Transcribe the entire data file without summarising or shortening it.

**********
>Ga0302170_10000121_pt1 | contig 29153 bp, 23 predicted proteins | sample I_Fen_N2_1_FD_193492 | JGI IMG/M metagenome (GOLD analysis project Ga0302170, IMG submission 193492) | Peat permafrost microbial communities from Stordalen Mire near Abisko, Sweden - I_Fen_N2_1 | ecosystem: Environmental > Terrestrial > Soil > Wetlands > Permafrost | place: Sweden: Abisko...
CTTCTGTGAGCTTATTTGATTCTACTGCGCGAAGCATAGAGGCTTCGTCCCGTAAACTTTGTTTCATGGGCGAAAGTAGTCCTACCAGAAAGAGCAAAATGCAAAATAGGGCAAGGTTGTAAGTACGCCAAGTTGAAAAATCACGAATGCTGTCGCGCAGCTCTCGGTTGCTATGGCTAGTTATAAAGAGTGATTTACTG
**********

>Ga0302170_10000121_pt1 | contig 29153 bp, 23 predicted proteins | sample I_Fen_N2_1_FD_193492 | JGI IMG/M metagenome (GOLD analysis project Ga0302170, IMG submission 193492) | Peat permafrost microbial communities from Stordalen Mire near Abisko, Sweden - I_Fen_N2_1 | ecosystem: Environmental > Terrestrial > Soil > Wetlands > Permafrost | place: Sweden: Abisko...
CTTCTGTGAGCTTATTTGATTCTACTGCGCGAAGCATAGAGGCTTCGTCCCGTAAACTTTGTTTCATGGGCGAAAGTAGTCCTACCAGAAAGAGCAAAATGCAAAATAGGGCAAGGTTGTAAGTACGCCAAGTTGAAAAATCACGAATGCTGTCGCGCAGCTCTCGGTTGCTATGGCTAGTTATAAAGAGTGATTTACTG